As I finally came out of the trail into a parking lot on the south side, I know there was only about a quarter mile to the actual aid station, where I had to get before the cutoff. Suddenly Steve was there and began to run with me, urging me to keep pushing it but telling me I could still make it. We crossed the highway, and then Christine and Scott were there and they ran with me the last couple of hundred yards. I pushed it as hard as I could all the way to the inflated threshold that was the official exit point of the aid station that had to be crossed before 9:45. I’d made it, crossing it just over two minutes before the cutoff. Looking back, I have no doubt that all the things I put in place to make this effort meaningful and force training discipline were the things that made the idea of failure so unbearable 57-plus miles into the race. Those were the things that helped me find gears I didn’t know I had, further into a race than I had ever been. It had all worked, barely, but it had worked. Of course, there was the small matter of the 40 miles I still had to go.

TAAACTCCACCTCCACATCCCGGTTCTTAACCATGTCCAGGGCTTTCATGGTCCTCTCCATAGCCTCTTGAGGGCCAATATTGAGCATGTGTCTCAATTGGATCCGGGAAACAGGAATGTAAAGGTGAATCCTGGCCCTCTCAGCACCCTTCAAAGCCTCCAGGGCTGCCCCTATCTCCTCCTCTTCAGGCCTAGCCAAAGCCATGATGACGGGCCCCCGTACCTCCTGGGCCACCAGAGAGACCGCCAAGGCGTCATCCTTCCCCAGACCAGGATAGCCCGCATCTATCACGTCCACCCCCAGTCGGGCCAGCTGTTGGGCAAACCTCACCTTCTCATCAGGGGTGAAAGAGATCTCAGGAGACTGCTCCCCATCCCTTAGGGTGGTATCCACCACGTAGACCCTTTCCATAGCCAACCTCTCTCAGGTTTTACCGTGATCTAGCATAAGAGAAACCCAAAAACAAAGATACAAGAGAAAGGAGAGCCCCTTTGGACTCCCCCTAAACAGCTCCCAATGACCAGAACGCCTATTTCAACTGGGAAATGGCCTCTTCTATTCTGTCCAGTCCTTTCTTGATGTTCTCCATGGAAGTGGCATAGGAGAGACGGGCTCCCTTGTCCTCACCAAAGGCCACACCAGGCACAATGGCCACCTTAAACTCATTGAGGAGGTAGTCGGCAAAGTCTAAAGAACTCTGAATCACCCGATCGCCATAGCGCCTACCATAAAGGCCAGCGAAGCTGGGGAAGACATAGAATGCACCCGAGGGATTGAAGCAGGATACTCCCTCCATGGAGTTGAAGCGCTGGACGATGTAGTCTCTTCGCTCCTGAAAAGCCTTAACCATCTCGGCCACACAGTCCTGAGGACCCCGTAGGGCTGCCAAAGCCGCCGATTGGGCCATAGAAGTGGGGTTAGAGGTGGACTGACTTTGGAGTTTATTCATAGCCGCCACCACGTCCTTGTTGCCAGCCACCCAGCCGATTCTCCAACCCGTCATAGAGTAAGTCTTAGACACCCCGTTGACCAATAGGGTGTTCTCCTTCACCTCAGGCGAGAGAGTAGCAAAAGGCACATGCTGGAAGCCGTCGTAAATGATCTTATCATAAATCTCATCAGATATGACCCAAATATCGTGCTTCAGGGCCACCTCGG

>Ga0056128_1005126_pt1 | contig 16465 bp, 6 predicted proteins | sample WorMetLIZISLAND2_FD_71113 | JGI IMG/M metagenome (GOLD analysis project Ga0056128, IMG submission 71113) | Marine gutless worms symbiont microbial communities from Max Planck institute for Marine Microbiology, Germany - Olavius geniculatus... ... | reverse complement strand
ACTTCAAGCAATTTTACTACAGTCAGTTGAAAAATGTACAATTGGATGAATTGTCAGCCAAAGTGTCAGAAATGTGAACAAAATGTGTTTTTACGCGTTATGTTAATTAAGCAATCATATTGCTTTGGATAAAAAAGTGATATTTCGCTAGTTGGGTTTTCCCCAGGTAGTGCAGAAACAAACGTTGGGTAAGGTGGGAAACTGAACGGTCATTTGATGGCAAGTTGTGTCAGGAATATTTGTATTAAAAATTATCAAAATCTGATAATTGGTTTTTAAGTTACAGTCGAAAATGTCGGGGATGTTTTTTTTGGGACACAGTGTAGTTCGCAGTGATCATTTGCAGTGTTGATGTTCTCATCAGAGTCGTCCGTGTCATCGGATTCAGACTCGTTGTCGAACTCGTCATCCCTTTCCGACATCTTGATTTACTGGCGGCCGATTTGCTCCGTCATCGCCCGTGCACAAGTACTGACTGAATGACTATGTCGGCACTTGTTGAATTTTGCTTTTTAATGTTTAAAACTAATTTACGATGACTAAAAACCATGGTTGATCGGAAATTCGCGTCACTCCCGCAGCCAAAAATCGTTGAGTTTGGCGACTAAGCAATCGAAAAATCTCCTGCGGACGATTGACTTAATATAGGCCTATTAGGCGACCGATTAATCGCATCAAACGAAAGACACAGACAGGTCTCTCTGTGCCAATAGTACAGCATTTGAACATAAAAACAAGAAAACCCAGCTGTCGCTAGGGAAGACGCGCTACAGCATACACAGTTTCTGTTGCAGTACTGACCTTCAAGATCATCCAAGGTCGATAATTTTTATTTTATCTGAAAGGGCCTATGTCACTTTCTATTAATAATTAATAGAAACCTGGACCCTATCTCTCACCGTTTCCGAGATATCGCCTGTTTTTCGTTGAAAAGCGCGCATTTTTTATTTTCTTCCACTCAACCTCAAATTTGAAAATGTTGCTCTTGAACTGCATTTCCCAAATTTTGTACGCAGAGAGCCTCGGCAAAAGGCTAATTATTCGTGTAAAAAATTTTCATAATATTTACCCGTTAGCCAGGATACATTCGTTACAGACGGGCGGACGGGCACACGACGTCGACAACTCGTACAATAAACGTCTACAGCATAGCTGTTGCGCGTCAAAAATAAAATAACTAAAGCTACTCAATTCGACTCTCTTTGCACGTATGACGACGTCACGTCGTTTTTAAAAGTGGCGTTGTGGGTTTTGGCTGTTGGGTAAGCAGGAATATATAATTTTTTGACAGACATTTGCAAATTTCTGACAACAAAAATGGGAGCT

Unlike the previous year, where runners had been allowed to cross the cutoff threshold and then go back to the aid station and get items from their crew, etc., this year the rules had been changed. Now that I’d crossed the threshold, I would not be allowed to go back to the aid station. Once we sorted that out, we found a rock I could sit on just up the steep hill on the other side of the threshold. I felt really spent and everything seemed loud and totally chaotic. Scott, Christine, and Steve helped me get dry socks on my feet and get my gear and clothing under control. After a few minutes, one of the race marshals told us I had to get moving. My pacer for the next segment, Steve, could catch up to me, but I couldn’t stay there by the aid station any longer because other runners were being stopped for being past the cutoff and my presence there could cause issues because they were not being allowed to continue. I issued a “yes ma’am” and started hiking up the steep hill.